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Psychological factors associated with habitat design for planetary mission simulators

Mohanty, Susmita LU ; Jorgensen, Jesper and Nyström, Maria LU (2006) Space 2006 Conference In Collection of Technical Papers - Space 2006 Conference 3. p.1712-1723
Abstract
Knowledge and experience of human and technological problems on long-duration missions to Moon and Mars, is at best minimal or worst-case non-existent, as these expeditions are yet to be undertaken. Problems stemming from isolation, inter-group relationships, human response to and interaction with spacecraft interiors in a confined isolated environment have been studied, but in limited ways. On future long-duration planetary missions, the internal environment of the habitat or transit vehicle will be of greater importance than it has been in low earth orbit or short-term missions to the Moon. This paper is in the realm of environmental psychology. In the context of designing space habitats for future long-term interplanetary human space... (More)
Knowledge and experience of human and technological problems on long-duration missions to Moon and Mars, is at best minimal or worst-case non-existent, as these expeditions are yet to be undertaken. Problems stemming from isolation, inter-group relationships, human response to and interaction with spacecraft interiors in a confined isolated environment have been studied, but in limited ways. On future long-duration planetary missions, the internal environment of the habitat or transit vehicle will be of greater importance than it has been in low earth orbit or short-term missions to the Moon. This paper is in the realm of environmental psychology. In the context of designing space habitats for future long-term interplanetary human space missions, it postulates that it is 'mission critical' to closely integrate 'space architecture, cognitive sciences, human-technology interface design, environmental and personal psychology'. It points out that future planetary simulators are an opportunity to study the relationship between habitat design and crew psychology. The paper begins with an overview of the origin, scope and limitations of human factors as practiced in the aerospace industry. It presents two case studies that illustrate past endeavors attempting to understand human behavior in the context of long-term isolation and confinement in extreme environments. It highlights behavioral research in Antarctica and its implications for environmental design. It draws attention to a recent study by the European Space Agency that emphasizes the need for psychological research using planetary simulators. It concludes with a discussion that includes (a) the reasons why the relationship between 'habitat design' and 'crew psychology' has not been studied to the extent it should have been, (b) the need for modeling this relationship as a complex 'system' with multi-dimensional interactions between the various elements in the system, and (c) recommendations for undertaking such studies in the future. The paper concludes with an overview of the various components of the 'system' that could serve as a first step towards modeling and understanding the relationship mentioned above. (Less)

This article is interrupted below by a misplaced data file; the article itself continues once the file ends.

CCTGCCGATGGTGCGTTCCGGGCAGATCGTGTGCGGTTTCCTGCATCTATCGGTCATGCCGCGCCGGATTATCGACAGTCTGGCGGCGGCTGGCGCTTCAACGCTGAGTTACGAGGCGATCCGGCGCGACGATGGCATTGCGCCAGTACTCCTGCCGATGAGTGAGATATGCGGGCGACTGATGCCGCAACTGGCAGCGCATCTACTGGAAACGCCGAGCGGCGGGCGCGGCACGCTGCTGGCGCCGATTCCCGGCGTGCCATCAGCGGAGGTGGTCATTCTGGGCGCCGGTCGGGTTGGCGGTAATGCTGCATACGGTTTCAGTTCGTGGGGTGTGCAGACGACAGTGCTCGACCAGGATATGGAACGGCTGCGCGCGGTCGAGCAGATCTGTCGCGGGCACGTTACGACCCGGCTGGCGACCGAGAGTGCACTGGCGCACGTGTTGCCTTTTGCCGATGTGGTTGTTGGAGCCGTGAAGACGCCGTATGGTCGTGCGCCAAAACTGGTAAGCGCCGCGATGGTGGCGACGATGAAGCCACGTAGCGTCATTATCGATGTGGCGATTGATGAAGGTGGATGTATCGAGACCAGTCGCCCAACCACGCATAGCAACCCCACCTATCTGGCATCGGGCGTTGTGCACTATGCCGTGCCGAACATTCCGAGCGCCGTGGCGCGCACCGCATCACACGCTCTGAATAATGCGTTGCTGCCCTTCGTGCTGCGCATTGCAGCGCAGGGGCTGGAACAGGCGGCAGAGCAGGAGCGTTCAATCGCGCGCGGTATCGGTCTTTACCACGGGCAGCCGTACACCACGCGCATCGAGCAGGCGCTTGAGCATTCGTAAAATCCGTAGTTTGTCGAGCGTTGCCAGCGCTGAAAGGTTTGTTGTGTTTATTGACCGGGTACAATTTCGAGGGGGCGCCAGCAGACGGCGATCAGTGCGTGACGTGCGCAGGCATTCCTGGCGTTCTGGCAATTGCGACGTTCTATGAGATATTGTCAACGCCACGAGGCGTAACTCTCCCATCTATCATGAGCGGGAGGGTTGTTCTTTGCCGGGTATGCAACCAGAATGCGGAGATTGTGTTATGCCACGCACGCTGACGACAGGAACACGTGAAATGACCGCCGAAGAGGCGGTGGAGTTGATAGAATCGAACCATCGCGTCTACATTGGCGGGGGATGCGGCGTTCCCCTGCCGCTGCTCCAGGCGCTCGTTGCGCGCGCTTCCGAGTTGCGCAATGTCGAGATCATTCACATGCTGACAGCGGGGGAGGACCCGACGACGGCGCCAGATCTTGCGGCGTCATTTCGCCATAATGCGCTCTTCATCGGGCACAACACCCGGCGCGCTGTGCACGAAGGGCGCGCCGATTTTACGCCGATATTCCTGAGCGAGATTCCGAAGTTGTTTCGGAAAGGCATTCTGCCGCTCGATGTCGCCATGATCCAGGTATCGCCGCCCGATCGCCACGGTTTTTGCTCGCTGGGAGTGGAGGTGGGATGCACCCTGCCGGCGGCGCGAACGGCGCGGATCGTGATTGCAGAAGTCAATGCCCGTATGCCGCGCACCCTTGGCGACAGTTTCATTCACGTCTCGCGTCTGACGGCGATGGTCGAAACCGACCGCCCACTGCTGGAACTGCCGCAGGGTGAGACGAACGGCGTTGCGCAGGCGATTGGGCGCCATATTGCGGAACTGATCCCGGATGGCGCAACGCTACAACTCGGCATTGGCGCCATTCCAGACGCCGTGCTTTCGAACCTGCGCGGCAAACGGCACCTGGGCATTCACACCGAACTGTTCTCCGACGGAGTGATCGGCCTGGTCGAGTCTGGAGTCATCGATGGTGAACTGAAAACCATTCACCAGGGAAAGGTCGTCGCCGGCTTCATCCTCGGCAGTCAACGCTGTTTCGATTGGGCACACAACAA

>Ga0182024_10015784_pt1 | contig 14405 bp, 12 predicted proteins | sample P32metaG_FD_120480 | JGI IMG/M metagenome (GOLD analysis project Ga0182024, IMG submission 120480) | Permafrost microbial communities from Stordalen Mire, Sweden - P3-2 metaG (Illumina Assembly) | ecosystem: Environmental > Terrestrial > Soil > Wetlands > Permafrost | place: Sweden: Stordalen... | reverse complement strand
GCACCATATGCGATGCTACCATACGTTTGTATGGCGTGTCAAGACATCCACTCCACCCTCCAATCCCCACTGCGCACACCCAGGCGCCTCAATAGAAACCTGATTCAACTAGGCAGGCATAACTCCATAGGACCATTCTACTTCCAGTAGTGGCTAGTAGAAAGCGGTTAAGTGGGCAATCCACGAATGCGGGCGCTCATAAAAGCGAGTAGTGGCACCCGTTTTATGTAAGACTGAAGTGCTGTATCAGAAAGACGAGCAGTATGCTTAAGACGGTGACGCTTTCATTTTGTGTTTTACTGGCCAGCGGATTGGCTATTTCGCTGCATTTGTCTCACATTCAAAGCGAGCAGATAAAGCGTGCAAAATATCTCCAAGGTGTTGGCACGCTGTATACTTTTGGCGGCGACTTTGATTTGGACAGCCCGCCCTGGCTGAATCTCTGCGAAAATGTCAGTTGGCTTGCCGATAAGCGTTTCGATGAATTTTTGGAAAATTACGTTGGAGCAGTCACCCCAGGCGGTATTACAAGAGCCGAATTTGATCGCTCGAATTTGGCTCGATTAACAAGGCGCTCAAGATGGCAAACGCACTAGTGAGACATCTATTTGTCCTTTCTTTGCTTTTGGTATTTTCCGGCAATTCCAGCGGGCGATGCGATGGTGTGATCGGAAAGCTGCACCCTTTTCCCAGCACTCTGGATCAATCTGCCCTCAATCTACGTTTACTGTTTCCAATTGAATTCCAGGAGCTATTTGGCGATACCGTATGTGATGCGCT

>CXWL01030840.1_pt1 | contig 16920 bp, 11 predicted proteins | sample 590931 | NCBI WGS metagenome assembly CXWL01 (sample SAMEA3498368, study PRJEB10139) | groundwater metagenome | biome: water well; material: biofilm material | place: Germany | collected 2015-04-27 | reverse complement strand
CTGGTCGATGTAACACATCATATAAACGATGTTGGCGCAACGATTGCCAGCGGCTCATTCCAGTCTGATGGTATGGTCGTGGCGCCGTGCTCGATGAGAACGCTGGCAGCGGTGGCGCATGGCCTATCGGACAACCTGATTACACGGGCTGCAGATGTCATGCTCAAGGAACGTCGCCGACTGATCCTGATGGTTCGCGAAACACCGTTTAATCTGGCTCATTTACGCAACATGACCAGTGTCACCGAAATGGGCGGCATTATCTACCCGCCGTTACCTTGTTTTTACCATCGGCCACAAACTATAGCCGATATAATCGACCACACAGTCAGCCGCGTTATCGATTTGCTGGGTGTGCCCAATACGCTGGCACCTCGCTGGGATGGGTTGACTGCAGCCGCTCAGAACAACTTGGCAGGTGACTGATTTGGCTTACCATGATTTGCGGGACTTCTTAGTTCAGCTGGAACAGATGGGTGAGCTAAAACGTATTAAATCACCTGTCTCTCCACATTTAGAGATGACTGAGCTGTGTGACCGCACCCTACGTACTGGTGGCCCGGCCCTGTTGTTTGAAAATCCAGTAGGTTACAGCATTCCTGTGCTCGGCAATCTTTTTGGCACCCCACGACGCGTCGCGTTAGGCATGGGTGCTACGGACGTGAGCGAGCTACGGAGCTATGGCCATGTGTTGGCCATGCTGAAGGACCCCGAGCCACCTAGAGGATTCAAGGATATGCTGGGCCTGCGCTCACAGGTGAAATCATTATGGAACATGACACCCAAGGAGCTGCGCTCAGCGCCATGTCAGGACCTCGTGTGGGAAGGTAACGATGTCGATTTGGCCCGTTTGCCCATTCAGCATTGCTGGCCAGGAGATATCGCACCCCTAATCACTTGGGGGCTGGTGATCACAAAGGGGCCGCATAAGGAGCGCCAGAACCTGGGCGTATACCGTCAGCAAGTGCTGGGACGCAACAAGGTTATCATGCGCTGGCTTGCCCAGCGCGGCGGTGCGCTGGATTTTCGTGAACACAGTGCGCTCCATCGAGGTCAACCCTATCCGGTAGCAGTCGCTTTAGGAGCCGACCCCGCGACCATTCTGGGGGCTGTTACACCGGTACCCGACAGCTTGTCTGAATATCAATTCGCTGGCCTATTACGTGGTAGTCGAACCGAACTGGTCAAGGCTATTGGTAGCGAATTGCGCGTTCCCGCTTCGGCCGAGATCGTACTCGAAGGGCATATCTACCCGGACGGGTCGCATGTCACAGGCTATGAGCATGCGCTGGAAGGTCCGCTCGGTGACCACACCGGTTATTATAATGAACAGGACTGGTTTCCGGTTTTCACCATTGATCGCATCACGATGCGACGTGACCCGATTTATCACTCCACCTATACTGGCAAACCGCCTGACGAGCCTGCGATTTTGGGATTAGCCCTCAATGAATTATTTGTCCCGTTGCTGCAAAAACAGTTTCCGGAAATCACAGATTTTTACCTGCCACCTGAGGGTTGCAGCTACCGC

Please use this url to cite or link to this publication:
author
organization
publishing date
type
Chapter in Book/Report/Conference proceeding